A sentinel with the ‘spirit of liberty’ makes his case to the slavery faction:

“When you make these declarations, you have a specific and well-understood allusion to an assumed Constitutional right of yours, to take slaves in the federal territories, and to hold them there as property. But no such right is specifically written in the Constitution. That instrument is literally silent about any such right. We, on the contrary, deny that such a right has any existence in the Constitution, even by implication.”


“When this obvious mistake of the judges shall be brought to their notice, is it not reasonable to expect that they will withdraw the mistaken statement, and reconsider the conclusion based upon it?

And then it is to be remembered that “our fathers, who framed the Government under which we live” — the men who made the Constitution — decided this same Constitutional question in our favor, long ago — decided it without division among themselves, when making the decision; without division among themselves about the meaning of it after it was made, and, so far as any evidence is left, without basing it upon any mistaken statement of facts.

February 27, 1860, Address at Cooper Institute, Abraham Lincoln

It has been said and made known that our liberty is not fought and purchased for in some past generation and extended until all future generations, but that this liberty is always one generation from expiring. To our youth and our young adults, this may appear as a dramatic statement. They after all, are able to walk outside, play, enjoy life, fly where they may want to be, and study to become the professionals they hope to attain to be. This is a false sense of uninformed security though, and if they have arrived at the conclusion that there is no need to mount a defense, these individuals have become intellectual casualties, rendered in their present estate of mind useless to understand what liberty is, that they may best be able to defend it. Likewise, such a perspective, it is unfortunate to say, may be the common default state of mind for millions of Americans, and the responsibility is charged upon the quality of our education and the education policy makers for each town, city, and state for producing or not producing an American people who are independent, critical thinkers who care about their country.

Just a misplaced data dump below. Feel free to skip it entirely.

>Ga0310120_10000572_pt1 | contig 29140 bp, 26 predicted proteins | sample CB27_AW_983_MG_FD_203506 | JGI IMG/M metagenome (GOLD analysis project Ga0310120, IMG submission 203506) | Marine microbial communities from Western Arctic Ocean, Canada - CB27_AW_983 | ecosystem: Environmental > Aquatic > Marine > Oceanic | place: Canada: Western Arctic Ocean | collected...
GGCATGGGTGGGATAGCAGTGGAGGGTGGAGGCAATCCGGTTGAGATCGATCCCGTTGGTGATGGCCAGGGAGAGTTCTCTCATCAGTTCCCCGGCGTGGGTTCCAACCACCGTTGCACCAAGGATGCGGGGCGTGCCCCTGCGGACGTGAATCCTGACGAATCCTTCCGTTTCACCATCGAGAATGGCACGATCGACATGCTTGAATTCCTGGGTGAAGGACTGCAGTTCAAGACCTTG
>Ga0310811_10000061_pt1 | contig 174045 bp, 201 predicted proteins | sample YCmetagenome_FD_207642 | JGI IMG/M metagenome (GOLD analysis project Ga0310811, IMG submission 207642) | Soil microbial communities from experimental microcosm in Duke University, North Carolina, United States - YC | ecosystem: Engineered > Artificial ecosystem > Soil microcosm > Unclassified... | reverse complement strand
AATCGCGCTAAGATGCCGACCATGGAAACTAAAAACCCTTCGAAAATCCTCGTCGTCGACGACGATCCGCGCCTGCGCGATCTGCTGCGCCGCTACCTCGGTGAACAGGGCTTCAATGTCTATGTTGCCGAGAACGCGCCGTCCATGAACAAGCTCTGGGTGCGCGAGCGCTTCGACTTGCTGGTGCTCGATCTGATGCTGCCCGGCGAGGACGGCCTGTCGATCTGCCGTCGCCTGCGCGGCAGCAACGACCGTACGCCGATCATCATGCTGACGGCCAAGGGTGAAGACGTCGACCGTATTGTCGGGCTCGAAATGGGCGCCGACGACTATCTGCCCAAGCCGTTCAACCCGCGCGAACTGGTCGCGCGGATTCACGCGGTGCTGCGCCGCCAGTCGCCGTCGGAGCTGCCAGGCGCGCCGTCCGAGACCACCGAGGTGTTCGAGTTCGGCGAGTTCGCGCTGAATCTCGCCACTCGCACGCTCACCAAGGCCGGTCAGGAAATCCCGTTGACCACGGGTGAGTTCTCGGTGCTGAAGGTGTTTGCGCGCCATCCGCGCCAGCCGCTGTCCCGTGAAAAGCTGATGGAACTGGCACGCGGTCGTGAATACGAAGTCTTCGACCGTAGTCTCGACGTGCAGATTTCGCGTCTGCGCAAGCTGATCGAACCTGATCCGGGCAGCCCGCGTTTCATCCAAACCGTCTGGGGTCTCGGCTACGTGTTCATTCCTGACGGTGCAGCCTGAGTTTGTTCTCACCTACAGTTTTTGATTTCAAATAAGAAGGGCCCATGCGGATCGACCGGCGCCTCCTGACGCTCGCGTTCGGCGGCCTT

We must be taught the ‘pattern’ of defense and offense of the defenders of that spirit of liberty that was born from the generation of 1776; whose torch was carried through the 1800s and 1900s by a few sentinels who can be clearly seen to be altruist to the cause of loving humanity.

The writings and life’s work of a select few Americans exemplify a pattern of selflessness for others and a devotion to the ‘spirit of liberty’ that is the heart and mind of our Constitutional text: our Declaration of Independence & our Bill of Rights. These individuals were: the Founding Fathers of our Constitution, including, but not limited to: George Washington, John & Abigail Adams, Alexander Hamilton, John Quincy Adams, Frederick Douglass, Abraham Lincoln, and though they were racially divided, the work of the Women Suffragists of black and white skin color; the early work of Attorney Thurgood Marshall, Martin Luther King, and Ronald Reagan, who on March 8, 1983, sounded the loudest battle cry for Americans to awaken their hearts and minds unto the saving of our countries most cherished blessings, our children and the family.